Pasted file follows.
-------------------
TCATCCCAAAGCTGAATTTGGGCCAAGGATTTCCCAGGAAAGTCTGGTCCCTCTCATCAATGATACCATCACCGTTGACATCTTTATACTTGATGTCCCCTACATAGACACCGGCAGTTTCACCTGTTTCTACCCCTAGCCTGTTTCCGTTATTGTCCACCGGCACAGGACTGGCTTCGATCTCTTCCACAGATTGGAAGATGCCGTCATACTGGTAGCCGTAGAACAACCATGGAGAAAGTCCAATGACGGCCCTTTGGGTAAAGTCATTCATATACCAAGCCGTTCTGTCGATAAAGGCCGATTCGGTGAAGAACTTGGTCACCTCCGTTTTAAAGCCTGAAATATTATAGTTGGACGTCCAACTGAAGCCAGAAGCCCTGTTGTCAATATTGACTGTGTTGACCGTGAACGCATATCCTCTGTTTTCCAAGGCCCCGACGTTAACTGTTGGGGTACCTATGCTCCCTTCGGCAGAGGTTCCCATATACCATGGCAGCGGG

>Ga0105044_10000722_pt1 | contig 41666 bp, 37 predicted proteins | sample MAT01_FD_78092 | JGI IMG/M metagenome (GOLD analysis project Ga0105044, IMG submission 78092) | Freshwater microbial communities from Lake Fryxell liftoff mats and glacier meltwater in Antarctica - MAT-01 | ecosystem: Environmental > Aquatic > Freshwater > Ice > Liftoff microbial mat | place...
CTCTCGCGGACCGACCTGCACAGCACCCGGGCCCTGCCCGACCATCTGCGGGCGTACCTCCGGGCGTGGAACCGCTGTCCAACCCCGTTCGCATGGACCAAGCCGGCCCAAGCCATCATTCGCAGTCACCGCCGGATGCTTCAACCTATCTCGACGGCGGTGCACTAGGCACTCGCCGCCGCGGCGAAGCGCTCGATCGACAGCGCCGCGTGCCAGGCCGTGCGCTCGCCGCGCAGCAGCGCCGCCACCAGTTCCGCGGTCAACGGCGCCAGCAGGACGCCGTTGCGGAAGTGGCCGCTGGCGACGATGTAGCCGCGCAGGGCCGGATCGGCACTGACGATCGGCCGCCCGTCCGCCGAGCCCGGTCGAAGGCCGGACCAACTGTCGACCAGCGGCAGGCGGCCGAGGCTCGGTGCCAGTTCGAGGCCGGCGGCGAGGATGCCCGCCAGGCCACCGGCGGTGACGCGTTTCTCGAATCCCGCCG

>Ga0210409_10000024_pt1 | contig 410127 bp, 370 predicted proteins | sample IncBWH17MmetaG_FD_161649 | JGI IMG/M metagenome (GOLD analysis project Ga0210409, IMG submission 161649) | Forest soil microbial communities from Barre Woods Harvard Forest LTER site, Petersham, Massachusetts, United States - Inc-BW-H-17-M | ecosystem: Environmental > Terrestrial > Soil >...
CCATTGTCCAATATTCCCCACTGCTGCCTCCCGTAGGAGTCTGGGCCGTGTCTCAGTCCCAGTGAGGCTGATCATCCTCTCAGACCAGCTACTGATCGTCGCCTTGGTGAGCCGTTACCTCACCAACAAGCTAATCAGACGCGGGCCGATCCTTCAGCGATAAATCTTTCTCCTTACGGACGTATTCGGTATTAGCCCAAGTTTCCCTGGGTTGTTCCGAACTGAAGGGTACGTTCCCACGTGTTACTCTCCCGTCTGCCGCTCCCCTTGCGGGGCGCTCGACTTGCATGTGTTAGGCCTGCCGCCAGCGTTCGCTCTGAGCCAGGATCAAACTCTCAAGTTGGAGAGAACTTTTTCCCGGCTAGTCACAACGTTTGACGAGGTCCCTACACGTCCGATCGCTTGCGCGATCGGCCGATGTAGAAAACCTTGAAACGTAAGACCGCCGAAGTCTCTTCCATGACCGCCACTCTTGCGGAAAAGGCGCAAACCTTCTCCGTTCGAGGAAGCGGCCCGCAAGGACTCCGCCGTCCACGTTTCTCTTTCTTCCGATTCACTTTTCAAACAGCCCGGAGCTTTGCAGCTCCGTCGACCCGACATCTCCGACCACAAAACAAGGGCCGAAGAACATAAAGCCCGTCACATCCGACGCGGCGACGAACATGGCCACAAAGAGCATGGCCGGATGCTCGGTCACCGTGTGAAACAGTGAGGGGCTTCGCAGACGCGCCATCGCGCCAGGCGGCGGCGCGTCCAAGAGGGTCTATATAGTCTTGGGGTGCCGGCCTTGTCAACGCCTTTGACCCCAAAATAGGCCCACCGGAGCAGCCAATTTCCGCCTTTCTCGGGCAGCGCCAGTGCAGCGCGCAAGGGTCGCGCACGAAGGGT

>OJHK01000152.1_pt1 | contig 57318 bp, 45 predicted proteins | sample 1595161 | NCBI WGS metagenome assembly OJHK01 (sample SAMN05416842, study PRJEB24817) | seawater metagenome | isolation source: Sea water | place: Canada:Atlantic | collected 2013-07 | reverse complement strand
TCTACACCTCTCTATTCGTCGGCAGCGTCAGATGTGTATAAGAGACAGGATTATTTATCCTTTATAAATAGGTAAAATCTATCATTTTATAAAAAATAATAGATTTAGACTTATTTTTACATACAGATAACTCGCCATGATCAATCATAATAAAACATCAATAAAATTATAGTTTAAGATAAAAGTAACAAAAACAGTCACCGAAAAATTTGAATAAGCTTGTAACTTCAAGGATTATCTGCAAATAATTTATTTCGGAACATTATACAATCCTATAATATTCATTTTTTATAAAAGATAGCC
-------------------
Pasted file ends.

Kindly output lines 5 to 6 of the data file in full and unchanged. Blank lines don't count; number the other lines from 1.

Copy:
CCATTGTCCAATATTCCCCACTGCTGCCTCCCGTAGGAGTCTGGGCCGTGTCTCAGTCCCAGTGAGGCTGATCATCCTCTCAGACCAGCTACTGATCGTCGCCTTGGTGAGCCGTTACCTCACCAACAAGCTAATCAGACGCGGGCCGATCCTTCAGCGATAAATCTTTCTCCTTACGGACGTATTCGGTATTAGCCCAAGTTTCCCTGGGTTGTTCCGAACTGAAGGGTACGTTCCCACGTGTTACTCTCCCGTCTGCCGCTCCCCTTGCGGGGCGCTCGACTTGCATGTGTTAGGCCTGCCGCCAGCGTTCGCTCTGAGCCAGGATCAAACTCTCAAGTTGGAGAGAACTTTTTCCCGGCTAGTCACAACGTTTGACGAGGTCCCTACACGTCCGATCGCTTGCGCGATCGGCCGATGTAGAAAACCTTGAAACGTAAGACCGCCGAAGTCTCTTCCATGACCGCCACTCTTGCGGAAAAGGCGCAAACCTTCTCCGTTCGAGGAAGCGGCCCGCAAGGACTCCGCCGTCCACGTTTCTCTTTCTTCCGATTCACTTTTCAAACAGCCCGGAGCTTTGCAGCTCCGTCGACCCGACATCTCCGACCACAAAACAAGGGCCGAAGAACATAAAGCCCGTCACATCCGACGCGGCGACGAACATGGCCACAAAGAGCATGGCCGGATGCTCGGTCACCGTGTGAAACAGTGAGGGGCTTCGCAGACGCGCCATCGCGCCAGGCGGCGGCGCGTCCAAGAGGGTCTATATAGTCTTGGGGTGCCGGCCTTGTCAACGCCTTTGACCCCAAAATAGGCCCACCGGAGCAGCCAATTTCCGCCTTTCTCGGGCAGCGCCAGTGCAGCGCGCAAGGGTCGCGCACGAAGGGT

>OJHK01000152.1_pt1 | contig 57318 bp, 45 predicted proteins | sample 1595161 | NCBI WGS metagenome assembly OJHK01 (sample SAMN05416842, study PRJEB24817) | seawater metagenome | isolation source: Sea water | place: Canada:Atlantic | collected 2013-07 | reverse complement strand